Dr. Saliba observed emerging trends as a college professor. She notes that there is an increase in the number of women professors at the higher education level. She acknowledges, however, how difficult it is to be a full-time teacher and mother who must cope with urgent family situations. Dr. Saliba says that workplaces, in general, should better accommodate their female employees which will allow them to perform their best and be efficient in their work. She gives one example wherein mothers would need to take care of a sick child and would need time off from work. Additionally, maternity leaves should be longer, advises Dr. Saliba, so that women can have the chance to better plan out their personal and professional lives without having either at stake.

Dr. Saliba never faced any discrimination being a professor at a reputable university. She states that the university has put laws to prevent any discrimination from happening. However, she retells some stories from going to the field to take some measurements for her research when workers would address her colleague instead of her. The same happened when she and her colleague were invited to a meeting with a municipality board and all the questions were addressed to her colleague and not to her. She remembers too well how, after she left, her colleague apologized for the actions of those who attended, and all men in general. His words remain engraved in her mind until the very day.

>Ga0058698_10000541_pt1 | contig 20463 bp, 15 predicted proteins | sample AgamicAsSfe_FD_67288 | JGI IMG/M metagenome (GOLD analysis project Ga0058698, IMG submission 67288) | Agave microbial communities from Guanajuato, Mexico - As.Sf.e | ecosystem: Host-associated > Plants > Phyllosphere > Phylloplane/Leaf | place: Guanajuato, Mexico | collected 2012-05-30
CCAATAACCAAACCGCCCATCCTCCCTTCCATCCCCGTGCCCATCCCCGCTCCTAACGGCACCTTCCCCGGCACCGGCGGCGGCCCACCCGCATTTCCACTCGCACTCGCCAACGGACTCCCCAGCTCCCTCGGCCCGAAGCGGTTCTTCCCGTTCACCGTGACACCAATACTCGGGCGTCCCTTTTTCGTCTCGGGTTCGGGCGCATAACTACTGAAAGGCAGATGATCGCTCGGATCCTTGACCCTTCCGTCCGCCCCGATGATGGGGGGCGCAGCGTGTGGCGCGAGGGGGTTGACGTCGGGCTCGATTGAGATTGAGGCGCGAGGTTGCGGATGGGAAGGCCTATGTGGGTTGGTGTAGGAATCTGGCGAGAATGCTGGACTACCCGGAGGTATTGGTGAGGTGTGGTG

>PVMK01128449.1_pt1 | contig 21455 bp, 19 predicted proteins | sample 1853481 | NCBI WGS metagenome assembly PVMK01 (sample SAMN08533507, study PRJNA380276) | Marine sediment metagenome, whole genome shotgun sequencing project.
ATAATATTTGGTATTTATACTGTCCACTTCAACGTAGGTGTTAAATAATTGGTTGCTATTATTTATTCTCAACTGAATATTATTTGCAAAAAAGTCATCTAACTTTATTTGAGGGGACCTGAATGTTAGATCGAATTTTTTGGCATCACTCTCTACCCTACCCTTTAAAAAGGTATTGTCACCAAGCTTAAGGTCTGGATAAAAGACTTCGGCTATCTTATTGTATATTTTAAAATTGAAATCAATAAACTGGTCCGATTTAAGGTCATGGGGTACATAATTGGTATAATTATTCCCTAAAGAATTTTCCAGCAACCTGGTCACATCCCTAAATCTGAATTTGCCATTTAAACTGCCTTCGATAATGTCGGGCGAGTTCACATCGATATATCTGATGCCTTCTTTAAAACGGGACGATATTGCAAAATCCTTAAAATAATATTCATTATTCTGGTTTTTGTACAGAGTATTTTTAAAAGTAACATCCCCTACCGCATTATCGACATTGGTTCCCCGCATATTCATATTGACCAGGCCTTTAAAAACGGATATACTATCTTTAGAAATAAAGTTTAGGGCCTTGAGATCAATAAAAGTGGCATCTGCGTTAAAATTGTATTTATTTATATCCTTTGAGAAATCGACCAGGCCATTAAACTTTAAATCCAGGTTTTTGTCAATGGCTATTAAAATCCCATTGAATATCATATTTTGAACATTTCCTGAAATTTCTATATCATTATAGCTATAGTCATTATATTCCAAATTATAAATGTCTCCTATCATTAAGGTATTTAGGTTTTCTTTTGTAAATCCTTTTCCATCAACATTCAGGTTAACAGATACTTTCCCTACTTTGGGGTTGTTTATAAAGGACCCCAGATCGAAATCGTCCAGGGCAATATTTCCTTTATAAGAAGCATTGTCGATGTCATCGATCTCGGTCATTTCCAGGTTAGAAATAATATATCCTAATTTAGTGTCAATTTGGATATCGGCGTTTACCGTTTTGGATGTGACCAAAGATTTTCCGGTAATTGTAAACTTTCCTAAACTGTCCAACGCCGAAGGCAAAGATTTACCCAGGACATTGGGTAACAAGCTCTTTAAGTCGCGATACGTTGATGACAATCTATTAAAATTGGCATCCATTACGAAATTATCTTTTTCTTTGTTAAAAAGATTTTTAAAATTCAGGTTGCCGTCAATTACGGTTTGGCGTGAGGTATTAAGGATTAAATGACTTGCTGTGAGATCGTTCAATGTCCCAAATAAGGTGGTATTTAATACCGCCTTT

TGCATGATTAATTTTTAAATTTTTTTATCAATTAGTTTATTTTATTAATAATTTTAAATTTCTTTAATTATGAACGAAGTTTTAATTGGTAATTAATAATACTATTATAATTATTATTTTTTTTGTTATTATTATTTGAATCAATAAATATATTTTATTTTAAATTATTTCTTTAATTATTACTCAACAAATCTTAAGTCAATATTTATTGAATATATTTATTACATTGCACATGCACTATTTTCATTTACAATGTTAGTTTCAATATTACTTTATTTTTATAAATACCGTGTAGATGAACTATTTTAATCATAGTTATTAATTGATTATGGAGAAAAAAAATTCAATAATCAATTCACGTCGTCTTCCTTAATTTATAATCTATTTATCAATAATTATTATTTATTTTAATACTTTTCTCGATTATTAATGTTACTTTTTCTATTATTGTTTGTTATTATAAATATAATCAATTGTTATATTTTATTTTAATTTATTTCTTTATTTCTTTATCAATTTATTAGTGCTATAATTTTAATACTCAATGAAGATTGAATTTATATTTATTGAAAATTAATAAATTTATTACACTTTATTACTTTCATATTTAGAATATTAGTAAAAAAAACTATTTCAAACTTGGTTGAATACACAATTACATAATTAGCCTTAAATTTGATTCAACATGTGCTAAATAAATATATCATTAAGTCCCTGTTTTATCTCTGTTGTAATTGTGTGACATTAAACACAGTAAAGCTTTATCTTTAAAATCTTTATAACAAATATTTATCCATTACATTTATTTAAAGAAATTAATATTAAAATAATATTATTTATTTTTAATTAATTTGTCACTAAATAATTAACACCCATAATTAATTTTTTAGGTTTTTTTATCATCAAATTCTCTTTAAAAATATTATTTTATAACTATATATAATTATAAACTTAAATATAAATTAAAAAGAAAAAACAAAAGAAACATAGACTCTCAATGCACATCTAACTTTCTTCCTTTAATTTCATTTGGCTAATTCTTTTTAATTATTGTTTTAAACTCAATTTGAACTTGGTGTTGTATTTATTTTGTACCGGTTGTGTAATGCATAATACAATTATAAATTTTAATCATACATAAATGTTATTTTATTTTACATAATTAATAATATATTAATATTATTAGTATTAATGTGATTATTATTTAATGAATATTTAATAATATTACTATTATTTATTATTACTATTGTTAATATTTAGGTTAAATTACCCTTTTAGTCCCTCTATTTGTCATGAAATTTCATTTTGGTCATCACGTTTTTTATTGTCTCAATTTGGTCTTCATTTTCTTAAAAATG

Talking about her work being a process and not a set of milestones that she ought to achieve, Dr. Saliba mentions that she is driven by curiosity. She advises the next generation to always be curious about everything and have the motivation to look up all that they do not know. Since research tools are not easily available to and accessible by all, she highlights the value of continuous research and not accepting any information as given facts. Dr. Saliba believes that with curiosity and the ability to retrieve the correct information, one can unlock doors that they never knew existed for them. She also advises the next generations to ask questions, as she tells her students, “There are no stupid questions” and that all questions are equally valuable as long as they help uncover a level of curiosity. This curiosity of hers has led her to explore different fields that she did not expect herself to delve into.

Dr. Saliba offers unique advice for schools to adopt. Knowing that it is difficult to change an entire curriculum, especially in Lebanon, she suggests that schools should give more space for dance and music. She believes that girls discover their creativity through the different forms of the arts and can better learn about their likes and interests. She notes that the curriculum, the way it is now, already includes many subjects that require a lot of memorization and analysis, but few trigger students’ emotions and boost their self-esteem.

This story was written by Tamara Sleiman